12. A collection of boxes, cases, or the like, of graduated size, each put within the one next larger.
  13. A compact group of pulleys, gears, springs, etc., working together or collectively.

Quotations[edit]

Derived terms[edit]

Translations[edit]

The translations below need to be checked and inserted above into the appropriate translation tables, removing any numbers. Numbers do not necessarily match those in definitions. See instructions at Wiktionary:Entry layout#Translations.

Verb[edit]

An olive-backed sunbird (Cinnyris jugularis) nesting in Singapore

nest (third-person singular simple present nests, present participle nesting, simple past and past participle nested)

  1. (intransitive, of animals) To build or settle into a nest.
  2. (intransitive) To settle into a home.
    We loved the new house and were nesting there in two days!
  3. (intransitive) To successively neatly fit inside another.
    I bought a set of nesting mixing bowls for my mother.
  4. (transitive) To place in, or as if in, a nest.
  5. (transitive) To place one thing neatly inside another, and both inside yet another (and so on).
    There would be much more room in the attic if you had nested all the empty boxes.
  6. (intransitive) To hunt for birds' nests or their contents (usually "go nesting").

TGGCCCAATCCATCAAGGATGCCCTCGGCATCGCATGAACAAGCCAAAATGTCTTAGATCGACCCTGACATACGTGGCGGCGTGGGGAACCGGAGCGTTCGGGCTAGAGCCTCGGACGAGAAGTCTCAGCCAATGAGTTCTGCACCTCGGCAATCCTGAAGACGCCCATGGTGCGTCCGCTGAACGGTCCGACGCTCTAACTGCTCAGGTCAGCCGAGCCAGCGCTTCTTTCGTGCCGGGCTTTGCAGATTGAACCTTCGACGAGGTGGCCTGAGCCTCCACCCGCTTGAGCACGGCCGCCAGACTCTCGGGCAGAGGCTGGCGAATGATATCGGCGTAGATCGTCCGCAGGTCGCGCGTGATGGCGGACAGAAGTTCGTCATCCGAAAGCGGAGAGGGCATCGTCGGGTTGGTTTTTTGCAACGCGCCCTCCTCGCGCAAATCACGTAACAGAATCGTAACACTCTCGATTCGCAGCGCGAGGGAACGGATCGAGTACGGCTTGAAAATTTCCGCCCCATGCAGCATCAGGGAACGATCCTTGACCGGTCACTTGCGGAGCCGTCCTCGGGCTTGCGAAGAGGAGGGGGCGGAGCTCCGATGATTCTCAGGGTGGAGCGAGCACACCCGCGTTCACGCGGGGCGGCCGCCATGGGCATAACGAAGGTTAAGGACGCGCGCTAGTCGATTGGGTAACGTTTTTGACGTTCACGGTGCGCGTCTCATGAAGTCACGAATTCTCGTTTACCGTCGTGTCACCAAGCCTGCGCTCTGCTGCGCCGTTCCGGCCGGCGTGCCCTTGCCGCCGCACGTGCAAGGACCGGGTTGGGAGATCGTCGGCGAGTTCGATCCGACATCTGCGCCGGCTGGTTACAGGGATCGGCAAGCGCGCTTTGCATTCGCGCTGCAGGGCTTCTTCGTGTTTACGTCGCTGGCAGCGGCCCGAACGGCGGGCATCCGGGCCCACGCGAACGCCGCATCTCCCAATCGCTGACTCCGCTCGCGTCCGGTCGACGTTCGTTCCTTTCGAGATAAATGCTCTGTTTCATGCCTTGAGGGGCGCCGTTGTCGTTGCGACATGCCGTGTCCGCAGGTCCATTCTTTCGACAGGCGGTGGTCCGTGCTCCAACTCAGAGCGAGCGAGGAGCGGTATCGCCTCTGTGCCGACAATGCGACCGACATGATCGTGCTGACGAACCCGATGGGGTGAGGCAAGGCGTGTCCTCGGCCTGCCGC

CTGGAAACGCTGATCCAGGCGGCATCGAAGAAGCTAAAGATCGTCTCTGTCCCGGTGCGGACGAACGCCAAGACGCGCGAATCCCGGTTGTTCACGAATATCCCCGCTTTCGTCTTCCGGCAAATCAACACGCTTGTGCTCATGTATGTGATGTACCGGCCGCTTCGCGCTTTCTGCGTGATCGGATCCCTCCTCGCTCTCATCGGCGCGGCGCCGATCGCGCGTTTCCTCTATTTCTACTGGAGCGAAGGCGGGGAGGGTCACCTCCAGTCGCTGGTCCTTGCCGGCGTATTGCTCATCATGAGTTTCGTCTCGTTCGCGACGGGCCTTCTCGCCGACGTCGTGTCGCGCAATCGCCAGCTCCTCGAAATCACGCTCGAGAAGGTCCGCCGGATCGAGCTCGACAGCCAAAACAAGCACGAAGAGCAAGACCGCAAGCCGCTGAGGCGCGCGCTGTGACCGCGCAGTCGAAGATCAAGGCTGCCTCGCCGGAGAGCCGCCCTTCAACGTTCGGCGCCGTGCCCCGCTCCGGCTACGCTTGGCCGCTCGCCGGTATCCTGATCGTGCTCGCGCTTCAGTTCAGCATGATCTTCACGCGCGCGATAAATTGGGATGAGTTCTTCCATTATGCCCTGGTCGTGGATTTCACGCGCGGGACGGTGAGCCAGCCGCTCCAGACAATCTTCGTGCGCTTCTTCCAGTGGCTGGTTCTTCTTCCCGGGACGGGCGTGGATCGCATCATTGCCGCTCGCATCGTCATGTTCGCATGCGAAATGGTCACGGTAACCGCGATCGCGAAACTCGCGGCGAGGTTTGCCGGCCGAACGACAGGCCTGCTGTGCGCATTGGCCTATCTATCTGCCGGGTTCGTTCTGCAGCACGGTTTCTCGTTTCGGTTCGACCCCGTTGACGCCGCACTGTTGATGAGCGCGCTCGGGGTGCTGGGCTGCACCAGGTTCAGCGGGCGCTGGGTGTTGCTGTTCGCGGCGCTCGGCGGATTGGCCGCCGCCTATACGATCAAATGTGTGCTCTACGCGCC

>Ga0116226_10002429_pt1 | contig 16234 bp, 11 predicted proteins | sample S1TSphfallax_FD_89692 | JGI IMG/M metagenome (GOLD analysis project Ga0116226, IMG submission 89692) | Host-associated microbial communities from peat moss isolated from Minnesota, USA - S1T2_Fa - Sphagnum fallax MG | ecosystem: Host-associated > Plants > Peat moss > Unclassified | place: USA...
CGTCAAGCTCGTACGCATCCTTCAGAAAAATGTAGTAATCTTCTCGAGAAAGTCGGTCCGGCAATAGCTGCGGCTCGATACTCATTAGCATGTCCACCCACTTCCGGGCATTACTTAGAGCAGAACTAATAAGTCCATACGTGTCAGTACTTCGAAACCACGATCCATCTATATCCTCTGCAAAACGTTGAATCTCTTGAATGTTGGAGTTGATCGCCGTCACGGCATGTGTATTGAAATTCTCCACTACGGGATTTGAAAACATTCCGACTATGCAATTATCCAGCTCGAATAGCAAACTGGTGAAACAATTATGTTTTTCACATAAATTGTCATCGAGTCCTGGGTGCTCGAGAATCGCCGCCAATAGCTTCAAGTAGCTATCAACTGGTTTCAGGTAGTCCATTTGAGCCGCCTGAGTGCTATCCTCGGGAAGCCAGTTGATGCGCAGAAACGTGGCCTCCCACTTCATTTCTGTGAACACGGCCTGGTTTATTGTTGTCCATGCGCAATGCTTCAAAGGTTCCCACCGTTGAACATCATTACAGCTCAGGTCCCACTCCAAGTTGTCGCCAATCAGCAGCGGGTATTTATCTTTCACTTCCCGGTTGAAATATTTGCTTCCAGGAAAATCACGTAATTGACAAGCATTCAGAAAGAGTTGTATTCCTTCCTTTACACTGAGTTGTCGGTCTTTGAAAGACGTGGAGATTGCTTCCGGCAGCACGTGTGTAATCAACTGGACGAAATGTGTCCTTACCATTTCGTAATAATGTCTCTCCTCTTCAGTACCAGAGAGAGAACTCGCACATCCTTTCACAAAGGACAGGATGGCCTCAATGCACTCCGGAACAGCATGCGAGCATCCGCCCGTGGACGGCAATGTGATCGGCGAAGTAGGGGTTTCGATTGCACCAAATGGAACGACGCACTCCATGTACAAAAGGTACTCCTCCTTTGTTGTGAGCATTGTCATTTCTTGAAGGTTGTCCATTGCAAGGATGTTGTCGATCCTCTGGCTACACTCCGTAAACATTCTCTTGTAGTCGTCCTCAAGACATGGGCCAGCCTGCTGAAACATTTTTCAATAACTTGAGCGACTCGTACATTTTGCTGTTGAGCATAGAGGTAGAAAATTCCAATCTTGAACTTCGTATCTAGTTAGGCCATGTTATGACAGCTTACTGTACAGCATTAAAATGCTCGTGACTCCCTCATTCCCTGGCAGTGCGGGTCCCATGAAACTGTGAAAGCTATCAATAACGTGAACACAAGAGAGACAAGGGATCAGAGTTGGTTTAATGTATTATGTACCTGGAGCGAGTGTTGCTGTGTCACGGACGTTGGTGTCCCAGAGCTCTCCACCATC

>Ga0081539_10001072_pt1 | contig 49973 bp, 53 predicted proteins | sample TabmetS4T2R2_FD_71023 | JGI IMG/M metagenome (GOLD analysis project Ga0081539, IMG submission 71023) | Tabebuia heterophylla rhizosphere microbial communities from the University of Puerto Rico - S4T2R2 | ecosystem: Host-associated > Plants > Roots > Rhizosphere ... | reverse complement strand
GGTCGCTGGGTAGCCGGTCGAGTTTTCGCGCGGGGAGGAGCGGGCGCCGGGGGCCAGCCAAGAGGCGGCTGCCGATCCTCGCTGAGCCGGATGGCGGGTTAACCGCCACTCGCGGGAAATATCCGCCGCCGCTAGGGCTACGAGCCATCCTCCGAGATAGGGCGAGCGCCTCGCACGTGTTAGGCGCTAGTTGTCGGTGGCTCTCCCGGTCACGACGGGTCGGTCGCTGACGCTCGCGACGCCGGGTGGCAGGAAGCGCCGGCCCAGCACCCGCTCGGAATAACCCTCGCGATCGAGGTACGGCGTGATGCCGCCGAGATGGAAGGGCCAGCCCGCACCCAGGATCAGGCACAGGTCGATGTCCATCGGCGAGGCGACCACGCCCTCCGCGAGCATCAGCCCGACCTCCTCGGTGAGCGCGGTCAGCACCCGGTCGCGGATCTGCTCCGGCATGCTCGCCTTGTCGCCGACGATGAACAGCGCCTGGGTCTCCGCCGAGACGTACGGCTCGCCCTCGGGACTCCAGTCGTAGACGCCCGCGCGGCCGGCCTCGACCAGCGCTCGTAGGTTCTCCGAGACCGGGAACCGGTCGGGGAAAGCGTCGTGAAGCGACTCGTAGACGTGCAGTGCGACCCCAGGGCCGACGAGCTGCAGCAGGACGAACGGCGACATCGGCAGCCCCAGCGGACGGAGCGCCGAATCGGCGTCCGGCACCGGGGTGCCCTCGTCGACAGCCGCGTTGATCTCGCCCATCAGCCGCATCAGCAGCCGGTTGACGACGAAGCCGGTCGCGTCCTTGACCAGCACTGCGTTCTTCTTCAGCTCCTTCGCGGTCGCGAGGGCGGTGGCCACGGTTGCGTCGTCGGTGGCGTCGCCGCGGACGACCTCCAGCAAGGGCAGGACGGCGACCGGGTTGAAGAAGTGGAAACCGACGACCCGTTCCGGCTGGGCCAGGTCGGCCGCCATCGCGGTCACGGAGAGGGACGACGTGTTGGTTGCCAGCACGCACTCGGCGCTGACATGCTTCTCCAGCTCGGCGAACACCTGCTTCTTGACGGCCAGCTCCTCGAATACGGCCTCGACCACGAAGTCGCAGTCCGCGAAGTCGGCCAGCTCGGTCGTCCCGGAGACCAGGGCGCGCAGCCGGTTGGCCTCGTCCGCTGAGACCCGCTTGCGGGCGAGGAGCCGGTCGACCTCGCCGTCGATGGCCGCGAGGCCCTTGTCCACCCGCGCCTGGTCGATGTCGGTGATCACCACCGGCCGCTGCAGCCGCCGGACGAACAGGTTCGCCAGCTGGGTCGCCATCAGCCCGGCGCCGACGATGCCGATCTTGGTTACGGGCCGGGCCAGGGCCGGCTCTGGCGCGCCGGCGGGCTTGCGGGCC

• 1895, Alfred Emanuel Smith, Francis Walton
      After the first heavy frost, when acorns were falling, I took a friend into partnership and went nesting.

Translations[edit]

The translations below need to be checked and inserted above into the appropriate translation tables, removing any numbers. Numbers do not necessarily match those in definitions. See instructions at Wiktionary:Entry layout#Translations.

Anagrams[edit]

See also[edit]


Dutch[edit]

Pronunciation[edit]

Etymology[edit]

From Middle Dutch nest, from Old Dutch nest, from Proto-Germanic *nestaz. Cognate with English, German Nest etc.

Noun[edit]

nest n (plural nesten, diminutive nestje n)

  1. A nest (place to hatch young, especially bird structure; snug residence; retreat; hideout; home)
  2. (colloquial) One's bed
    Kom uit je nest, ’t is hoogste tijd!
    Get out of bed, it’s late!
  3. A nasty, ill-behaving or pretentious child; a brat.
    Wat een verwend nest!
    What a spoiled, pretentious brat!

Derived terms[edit]


Elfdalian[edit]

Etymology[edit]

From Old Norse næstr, cognate with Swedish näst, English next.

Preposition[edit]

nest

  1. by, near

Latgalian[edit]

Pronunciation[edit]

Verb[edit]

nest

  1. to carry, to bear, to drive, to sweep

Norwegian Bokmål[edit]

Etymology[edit]

Adverbial form of neste

Adverb[edit]

nest

  1. next, second
    nest største - second largest

References[edit]


Norwegian Nynorsk[edit]

Etymology[edit]

Adverbial form of neste

Adverb[edit]

nest

  1. next, second
    nest eldst - second oldest

References[edit]


Old English[edit]

Pronunciation[edit]

Noun[edit]

nest n

  1. A nest

Declension[edit]

Descendants[edit]


Welsh[edit]

Alternative forms[edit]

Pronunciation[edit]

Verb[edit]

nest

  1. (colloquial) second-person singular preterite of gwneud